At 13, Cassidy Wren has done more leaps, jumps, spikes and pirouettes than most people twice her age. The athletic 8th grader at Holy Family School has always given 100 percent on the court and dance floor, but a stress fracture in her lower back forced her to give 100 percent in a new arena – sports rehab.
“Cassidy has been playing volleyball and dancing competitively for years so when she began to complain of her back hurting we thought it was just a pulled muscle,” said Lisa Wren, Cassidy’s mom. “We went to Akron Children’s for an evaluation and were surprised when the X-ray came back showing a stress fracture in her back that’s a common overuse injury.”
The American Orthopaedic Society reports more than 3.5 million children ages 14 and younger need treatment each year for sports-related injuries. And, according to the Centers for Disease Control, overuse injuries are responsible for nearly half of all sports injuries to middle and high school students.
Cassidy was diagnosed with spondylolysis, a stress fracture of the vertebrae in her low back. Her care plan included seeing a physical therapist 2 times a week for 4-6 weeks to focus on deep core stabilization, activation and overall core strengthening in sport-specific functional movement patterns.
Living in Stow, Akron Children’s Boston Heights location provided a convenient place for therapy but, after the first session, her family realized the draw wasn’t just the location; it was also the physical therapist Cassidy would work most closely with.
Physical therapist Jessica Ciborek, a former collegiate volleyball player for Seton Hall University and volleyball coach for local schools and a Junior Olympic team, understands the demands volleyball takes on the body and what movement patterns are necessary to complete certain skills.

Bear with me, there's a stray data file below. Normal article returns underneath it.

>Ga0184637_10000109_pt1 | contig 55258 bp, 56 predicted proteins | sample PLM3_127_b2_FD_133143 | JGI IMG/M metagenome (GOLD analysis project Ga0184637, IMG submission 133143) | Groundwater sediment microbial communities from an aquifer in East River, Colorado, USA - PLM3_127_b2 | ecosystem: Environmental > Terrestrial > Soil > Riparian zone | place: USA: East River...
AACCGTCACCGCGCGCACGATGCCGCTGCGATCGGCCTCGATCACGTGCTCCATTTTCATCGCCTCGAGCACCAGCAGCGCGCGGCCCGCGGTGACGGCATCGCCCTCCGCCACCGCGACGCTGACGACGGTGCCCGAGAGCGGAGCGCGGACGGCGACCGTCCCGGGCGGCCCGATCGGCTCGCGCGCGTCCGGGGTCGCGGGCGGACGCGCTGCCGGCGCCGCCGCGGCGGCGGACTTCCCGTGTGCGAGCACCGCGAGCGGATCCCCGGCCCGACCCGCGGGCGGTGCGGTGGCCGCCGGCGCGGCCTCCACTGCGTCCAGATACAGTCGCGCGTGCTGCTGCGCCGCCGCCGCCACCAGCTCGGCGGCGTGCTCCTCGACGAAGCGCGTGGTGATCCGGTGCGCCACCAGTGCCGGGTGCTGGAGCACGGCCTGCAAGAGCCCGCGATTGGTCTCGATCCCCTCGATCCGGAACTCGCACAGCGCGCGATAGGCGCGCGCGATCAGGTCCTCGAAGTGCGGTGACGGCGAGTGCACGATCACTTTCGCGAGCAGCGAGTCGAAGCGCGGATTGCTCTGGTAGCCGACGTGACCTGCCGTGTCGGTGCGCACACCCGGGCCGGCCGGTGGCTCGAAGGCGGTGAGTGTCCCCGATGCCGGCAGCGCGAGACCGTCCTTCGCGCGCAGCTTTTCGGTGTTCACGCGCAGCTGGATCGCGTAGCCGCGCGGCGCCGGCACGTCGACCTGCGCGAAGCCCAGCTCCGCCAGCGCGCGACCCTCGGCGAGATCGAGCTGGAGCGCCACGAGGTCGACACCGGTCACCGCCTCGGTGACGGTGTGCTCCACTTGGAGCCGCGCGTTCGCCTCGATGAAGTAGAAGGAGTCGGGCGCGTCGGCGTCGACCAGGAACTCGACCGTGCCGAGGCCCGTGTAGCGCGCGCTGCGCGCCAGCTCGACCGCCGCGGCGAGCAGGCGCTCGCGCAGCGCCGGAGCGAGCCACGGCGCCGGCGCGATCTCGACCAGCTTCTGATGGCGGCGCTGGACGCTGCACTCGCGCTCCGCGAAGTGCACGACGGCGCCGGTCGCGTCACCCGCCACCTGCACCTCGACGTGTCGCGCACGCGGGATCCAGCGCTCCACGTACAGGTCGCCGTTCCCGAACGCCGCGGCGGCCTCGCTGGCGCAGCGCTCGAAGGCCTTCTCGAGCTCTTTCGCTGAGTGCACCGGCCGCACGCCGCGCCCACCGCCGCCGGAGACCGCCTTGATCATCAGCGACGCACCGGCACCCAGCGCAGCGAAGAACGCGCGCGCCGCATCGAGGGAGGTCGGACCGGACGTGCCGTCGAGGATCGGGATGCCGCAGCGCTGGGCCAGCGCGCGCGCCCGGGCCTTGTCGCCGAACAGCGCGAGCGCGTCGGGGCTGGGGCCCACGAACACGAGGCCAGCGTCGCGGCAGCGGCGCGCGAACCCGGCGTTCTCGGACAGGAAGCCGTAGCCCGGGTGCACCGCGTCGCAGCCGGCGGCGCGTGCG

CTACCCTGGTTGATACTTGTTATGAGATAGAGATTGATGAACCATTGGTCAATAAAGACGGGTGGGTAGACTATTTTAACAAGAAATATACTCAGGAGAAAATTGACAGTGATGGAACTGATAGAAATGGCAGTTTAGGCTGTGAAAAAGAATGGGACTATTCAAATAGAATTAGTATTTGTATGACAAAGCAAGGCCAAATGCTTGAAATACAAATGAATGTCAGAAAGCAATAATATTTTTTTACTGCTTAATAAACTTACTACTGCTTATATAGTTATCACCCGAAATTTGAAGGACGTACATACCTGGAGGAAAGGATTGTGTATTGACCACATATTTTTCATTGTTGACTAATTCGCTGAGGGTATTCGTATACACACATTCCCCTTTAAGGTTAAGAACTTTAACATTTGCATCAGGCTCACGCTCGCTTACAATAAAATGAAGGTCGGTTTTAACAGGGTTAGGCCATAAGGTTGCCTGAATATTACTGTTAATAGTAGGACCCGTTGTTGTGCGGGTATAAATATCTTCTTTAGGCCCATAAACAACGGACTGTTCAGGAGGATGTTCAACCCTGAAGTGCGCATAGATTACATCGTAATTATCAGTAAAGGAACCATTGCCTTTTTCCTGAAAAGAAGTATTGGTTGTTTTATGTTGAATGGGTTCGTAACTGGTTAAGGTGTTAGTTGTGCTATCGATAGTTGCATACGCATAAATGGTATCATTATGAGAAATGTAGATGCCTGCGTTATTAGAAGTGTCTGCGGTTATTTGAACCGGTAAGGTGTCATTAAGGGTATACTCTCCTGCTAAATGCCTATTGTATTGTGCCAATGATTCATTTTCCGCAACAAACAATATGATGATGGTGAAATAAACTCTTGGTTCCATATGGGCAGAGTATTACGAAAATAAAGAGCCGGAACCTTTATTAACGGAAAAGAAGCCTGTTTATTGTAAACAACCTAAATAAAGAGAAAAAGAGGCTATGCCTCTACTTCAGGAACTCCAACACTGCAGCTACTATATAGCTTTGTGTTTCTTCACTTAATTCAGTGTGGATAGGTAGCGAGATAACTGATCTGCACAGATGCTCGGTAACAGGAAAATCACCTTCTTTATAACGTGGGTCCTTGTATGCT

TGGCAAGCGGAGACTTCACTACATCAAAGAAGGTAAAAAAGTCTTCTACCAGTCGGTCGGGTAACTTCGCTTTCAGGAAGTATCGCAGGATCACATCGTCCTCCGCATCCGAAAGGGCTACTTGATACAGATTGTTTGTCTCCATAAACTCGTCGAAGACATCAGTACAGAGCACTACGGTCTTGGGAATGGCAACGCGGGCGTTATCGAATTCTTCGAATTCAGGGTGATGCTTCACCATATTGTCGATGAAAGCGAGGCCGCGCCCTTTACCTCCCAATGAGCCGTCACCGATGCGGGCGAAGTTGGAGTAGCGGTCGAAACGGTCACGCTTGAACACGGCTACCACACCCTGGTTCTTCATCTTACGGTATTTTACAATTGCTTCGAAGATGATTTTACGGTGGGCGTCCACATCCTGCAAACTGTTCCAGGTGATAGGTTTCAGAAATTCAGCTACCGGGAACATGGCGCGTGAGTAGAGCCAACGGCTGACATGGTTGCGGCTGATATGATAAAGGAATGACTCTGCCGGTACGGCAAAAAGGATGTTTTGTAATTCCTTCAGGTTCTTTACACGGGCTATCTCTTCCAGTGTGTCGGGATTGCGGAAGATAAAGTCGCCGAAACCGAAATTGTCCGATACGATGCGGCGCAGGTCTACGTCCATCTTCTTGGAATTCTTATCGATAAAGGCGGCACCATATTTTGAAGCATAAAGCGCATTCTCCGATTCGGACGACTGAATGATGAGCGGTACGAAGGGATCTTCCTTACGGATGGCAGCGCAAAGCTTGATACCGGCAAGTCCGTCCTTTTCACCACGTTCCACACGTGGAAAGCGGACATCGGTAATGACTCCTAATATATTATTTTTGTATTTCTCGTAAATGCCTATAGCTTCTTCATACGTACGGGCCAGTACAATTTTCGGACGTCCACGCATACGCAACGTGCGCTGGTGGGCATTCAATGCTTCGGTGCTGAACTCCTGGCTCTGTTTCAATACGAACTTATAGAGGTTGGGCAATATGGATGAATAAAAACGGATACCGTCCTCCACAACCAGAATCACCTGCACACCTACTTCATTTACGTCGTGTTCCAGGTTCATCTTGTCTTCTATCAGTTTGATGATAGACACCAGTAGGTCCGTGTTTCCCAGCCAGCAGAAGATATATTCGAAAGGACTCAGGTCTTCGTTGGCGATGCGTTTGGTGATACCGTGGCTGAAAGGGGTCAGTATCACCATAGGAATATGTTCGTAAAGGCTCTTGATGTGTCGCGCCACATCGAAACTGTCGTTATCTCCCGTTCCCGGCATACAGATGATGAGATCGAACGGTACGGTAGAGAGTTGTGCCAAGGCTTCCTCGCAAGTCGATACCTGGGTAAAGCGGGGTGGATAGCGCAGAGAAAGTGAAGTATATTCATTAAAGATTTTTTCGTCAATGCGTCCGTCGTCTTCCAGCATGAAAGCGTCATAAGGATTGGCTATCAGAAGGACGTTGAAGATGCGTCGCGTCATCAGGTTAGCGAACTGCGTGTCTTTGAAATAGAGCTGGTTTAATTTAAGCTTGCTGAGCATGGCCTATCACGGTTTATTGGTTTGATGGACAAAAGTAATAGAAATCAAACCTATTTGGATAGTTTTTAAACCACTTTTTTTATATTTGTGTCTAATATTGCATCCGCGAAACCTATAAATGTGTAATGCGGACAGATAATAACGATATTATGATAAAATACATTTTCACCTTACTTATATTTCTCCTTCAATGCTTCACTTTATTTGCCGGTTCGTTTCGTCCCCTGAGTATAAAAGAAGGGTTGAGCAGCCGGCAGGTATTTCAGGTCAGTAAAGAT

“Our PT (physical therapy) team works together to educate each other on sport-specific exercises so we can return our athletes to sport in the safest, most efficient way possible,” said Jessica Ciborek. “I really enjoy working with athletes, and find that in emphasizing accountability, independence and the concept of ‘improving oneself for the benefit of the team’ will take kids further than they ever could imagine.”
Jessica created specific training exercises for Cassidy to support the physical stresses volleyball and dance can bring.
“Cassidy really enjoys working with Jessica because she relates to Cassidy with her volleyball background, but also tries her best to bring real dance aspects into Cassidy’s treatment,” said Lisa. “We’ve let Cassidy take the lead with her treatments with Jessica because she is very comfortable with her and is open and honest about her pain levels and capabilities so I know everyone is on the same page.”
For Cassidy, one of the hardest parts of therapy has been the mental aspect of not being able to perform at 100 percent in her sports.
“The mental aspect of dealing with an injury can be challenging so when I’m with patients I try to focus on the positives of each session, the progress being made and remind them that physical therapy is a process, not a quick fix,” said Jessica. “The hospital has also recently hired a sports psychologist, Dr. Allyson Weldon, who works closely with our sports rehab team to help care for the whole athlete.”
Cassidy is nearing the end of her rehab and has made marked improvement.
“I’m very impressed with Cassidy’s overall independence and attention to detail with her exercises as we work to get her back to feeling her best,” said Jessica. “When given a cue, she immediately attempts to execute exercises and asks questions when unsure. This characteristic will aid in her successes in the dance studio, on the volleyball court, and in the classroom.”
Every October we celebrate National Physical Therapy Month, an annual opportunity to raise awareness about the benefits of physical therapy. As in Cassidy’s case, Akron Children’s physical therapists play a critical role in helping kids, of all ages and abilities, achieve their physical activity goals and improve their quality of life.